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Strip mall proposed for Capstone gets first reading from Red Deer city council

It doesn’t fit the vision, but shows the neighbourhood is open for development, say some councillors
Although a single-storey strip mall development doesn’t fit with this concept illustration of the Capstone at Riverlands area, Red Deer city council gave it initial approval on Monday, allowing the proposal to go to a public hearing on Sept. 12. (Contributed illustration)

A new strip mall development for Capstone was given initial approval by Red Deer city council — even though a single-storey complex doesn’t meet the city’s ambitious plans for the area.

For many councillors it came down to sparking new economic activity in this vaunted neighbourhood, next to the downtown and the Red Deer River, after years of pandemic-related inertia.

“Vision is important…but none of us could have foreseen the two-plus years we have suffered under COVID,” said Coun. Vesna Higham. Given the circumstances, she believes “we have to have a little flexibility on the fly, instead of clinging to a vision that might have to be amended.”

A yet unnamed applicant wants to build an L-shaped single-storey structure at 5441 45th St. in the Capstone neighbourhood.

But the proposed one-floor design doesn’t fit the density requirements in the city’s land-use regulations, which call for two storey buildings, at least, in this area.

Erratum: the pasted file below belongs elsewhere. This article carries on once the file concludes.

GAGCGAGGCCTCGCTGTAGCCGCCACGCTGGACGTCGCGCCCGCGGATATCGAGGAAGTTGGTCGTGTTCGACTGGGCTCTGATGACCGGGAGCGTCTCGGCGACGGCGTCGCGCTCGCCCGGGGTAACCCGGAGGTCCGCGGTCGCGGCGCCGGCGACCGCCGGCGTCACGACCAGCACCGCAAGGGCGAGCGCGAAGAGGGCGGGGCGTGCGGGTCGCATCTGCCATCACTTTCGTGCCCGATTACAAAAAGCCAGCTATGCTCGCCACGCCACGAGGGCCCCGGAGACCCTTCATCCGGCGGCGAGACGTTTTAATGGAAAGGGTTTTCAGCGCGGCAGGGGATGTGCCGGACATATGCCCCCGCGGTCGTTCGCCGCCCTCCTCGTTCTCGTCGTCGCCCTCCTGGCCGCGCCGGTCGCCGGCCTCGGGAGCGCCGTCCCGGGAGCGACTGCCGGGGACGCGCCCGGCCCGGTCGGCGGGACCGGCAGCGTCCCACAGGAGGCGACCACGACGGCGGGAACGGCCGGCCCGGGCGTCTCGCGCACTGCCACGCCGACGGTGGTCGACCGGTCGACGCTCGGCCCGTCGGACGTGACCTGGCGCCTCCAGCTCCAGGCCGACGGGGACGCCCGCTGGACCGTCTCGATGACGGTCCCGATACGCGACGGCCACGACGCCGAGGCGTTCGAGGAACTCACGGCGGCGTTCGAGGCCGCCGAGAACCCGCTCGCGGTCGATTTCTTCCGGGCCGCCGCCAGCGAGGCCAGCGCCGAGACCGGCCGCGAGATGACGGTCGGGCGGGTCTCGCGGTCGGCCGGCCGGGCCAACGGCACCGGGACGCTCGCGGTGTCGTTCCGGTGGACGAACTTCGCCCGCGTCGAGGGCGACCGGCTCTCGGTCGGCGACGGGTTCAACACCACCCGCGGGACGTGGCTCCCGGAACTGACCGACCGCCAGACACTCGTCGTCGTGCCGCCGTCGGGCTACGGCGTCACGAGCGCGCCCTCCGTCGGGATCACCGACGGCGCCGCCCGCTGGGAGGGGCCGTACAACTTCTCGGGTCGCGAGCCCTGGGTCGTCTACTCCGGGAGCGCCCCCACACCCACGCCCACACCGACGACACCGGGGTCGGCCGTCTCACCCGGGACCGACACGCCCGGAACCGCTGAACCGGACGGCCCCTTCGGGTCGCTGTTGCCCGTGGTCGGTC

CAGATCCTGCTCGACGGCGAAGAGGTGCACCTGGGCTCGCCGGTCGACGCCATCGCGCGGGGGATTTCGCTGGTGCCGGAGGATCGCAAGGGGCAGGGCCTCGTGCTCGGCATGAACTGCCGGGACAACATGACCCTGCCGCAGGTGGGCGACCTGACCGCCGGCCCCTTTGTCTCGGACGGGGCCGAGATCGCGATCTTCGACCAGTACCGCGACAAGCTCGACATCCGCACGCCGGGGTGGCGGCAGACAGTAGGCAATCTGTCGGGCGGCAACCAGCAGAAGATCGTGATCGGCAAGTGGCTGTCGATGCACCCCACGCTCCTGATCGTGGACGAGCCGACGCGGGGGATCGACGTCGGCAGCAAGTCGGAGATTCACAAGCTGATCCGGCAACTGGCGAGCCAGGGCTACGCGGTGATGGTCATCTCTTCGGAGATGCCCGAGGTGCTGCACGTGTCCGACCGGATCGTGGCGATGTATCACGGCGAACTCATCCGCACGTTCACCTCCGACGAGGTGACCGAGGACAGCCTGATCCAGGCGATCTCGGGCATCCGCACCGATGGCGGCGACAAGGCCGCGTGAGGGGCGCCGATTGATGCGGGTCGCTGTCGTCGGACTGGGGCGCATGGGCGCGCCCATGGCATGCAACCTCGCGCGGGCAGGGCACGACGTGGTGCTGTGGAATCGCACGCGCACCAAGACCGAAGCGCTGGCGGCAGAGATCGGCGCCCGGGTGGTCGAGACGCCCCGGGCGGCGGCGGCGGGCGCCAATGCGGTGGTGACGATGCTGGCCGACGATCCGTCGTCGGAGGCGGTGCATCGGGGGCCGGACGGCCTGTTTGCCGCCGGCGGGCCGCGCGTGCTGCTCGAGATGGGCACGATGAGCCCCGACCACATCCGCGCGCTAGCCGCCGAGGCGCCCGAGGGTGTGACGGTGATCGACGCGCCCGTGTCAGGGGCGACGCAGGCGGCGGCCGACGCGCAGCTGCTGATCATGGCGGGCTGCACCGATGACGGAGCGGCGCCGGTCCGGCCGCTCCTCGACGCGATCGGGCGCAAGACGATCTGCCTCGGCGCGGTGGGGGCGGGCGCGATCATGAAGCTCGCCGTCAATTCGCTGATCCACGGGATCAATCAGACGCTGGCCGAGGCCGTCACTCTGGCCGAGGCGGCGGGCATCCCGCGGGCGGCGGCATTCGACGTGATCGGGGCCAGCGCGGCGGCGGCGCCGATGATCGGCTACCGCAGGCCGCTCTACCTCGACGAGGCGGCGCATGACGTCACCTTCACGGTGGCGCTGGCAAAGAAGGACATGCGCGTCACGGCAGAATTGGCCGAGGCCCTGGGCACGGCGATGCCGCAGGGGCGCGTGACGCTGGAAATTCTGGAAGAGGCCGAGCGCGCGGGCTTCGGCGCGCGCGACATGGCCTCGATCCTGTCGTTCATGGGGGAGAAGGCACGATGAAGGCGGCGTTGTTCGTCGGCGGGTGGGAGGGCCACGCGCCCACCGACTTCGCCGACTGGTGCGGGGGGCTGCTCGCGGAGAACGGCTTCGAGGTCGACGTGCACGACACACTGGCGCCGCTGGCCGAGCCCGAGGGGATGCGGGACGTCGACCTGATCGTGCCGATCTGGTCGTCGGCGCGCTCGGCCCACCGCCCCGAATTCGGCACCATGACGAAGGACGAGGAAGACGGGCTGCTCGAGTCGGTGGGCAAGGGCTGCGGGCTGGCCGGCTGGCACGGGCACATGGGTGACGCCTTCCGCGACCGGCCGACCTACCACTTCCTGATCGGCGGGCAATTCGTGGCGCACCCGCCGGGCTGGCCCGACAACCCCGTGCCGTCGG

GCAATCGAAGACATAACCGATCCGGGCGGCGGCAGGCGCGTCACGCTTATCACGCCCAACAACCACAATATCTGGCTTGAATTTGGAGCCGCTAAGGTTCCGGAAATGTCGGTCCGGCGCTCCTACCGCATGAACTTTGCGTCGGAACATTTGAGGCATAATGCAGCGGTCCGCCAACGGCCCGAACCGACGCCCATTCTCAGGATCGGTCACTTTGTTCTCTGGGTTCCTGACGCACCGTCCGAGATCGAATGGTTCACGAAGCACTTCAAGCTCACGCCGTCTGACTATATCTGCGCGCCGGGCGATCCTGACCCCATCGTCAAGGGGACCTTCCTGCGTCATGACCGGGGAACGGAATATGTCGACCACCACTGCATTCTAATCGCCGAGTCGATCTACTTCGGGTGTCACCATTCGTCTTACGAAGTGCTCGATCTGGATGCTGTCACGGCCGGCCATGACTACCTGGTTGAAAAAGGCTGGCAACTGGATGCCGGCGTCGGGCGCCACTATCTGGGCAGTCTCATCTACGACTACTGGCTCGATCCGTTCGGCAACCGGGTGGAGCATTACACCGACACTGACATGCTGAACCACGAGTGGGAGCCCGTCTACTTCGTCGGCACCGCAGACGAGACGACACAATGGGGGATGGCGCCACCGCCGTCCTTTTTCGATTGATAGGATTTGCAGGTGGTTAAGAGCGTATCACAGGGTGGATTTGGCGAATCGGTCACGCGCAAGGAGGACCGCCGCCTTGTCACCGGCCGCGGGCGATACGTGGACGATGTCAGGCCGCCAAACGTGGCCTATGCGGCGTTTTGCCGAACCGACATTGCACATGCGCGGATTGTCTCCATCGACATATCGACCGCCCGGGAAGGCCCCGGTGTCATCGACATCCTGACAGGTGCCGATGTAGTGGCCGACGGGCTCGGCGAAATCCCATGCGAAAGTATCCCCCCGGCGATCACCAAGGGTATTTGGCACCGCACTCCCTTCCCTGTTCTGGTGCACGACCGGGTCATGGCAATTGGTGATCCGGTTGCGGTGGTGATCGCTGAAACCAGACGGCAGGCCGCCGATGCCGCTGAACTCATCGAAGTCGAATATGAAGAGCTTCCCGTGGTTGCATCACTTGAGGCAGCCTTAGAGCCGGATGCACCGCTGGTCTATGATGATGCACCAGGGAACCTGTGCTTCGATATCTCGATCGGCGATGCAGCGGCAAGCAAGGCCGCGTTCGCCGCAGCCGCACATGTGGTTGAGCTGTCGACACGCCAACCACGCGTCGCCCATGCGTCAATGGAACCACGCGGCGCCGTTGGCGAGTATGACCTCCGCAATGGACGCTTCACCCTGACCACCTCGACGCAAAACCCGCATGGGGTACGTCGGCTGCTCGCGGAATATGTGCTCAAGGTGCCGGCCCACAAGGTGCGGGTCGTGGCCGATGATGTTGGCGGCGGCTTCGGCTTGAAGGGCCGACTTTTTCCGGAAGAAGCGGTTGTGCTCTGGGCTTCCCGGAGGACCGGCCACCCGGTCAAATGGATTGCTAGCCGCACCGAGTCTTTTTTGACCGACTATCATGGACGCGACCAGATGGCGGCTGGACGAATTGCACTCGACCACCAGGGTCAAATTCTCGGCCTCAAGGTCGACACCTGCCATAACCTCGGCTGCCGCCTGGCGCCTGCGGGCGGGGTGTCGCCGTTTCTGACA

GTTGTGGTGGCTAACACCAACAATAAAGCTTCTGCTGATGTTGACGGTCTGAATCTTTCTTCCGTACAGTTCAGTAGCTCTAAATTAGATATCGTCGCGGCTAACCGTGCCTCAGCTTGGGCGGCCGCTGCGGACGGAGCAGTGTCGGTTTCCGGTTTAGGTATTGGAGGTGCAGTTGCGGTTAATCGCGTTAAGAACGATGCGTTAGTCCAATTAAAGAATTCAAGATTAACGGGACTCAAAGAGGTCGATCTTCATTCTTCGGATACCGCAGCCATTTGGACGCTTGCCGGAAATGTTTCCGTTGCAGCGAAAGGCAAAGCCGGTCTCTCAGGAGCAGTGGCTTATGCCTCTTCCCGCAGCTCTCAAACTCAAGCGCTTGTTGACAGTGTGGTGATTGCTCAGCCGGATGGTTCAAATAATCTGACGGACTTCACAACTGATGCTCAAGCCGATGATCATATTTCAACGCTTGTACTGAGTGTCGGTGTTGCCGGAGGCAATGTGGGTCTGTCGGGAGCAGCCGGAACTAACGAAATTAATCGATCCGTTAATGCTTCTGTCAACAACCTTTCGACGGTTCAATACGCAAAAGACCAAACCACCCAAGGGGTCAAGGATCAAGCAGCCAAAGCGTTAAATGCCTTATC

“The application does not meet the vision of the Riverlands,” concluded administrators, who recommended that council table this application until they can complete a review of the Capstone District’s plans.

After public consultation, perhaps more opportunities for more flexibility will be found within the land use regulations, said administrators, who planned to return to council in October or November with proposed plan amendments.

Coun. Cindy Jefferies supported waiting for this review rather than going forward with a development that’s out of sync with council’s vision for Capstone. She recalled past councils made redevelopment decisions that fell short of the original vision for an area and Red Deerians have had to live with the results. “It’s prudent to take a bit of time to tweak the plans” and get something closer to what the city had originally wanted, Jefferies said.

Coun. Kraymer Barnstable also suggested taking some time — not because he wanted to stall development, he stressed, but because he didn’t want to start off on the wrong track and ultimately have to reject a concept that was too far off the city’s plans for Capstone. Barnstable explained he would rather work with the developer and come up with something that meets both needs.

But the majority of councillors opted to give this single-storey commercial strip mall development first reading so it could go to a public hearing on Sept. 12.

Coun. Victor Doerksen spoke for many on council when he said it was time to “send a signal” that Capstone was open for development. “I don’t want to have to turn it down, make them wait, ask them to jump through more hoops… Please people, let’s get some things going on this site,” he said.

Mayor Ken Johnston was also in the side of the majority in the 6-3 split vote, siding with allowing the proposal to go to a public hearing so council can hear from the applicant.

He noted council doesn’t necessarily have to give the proposal second or third reading if councillors don’t like what they hear.

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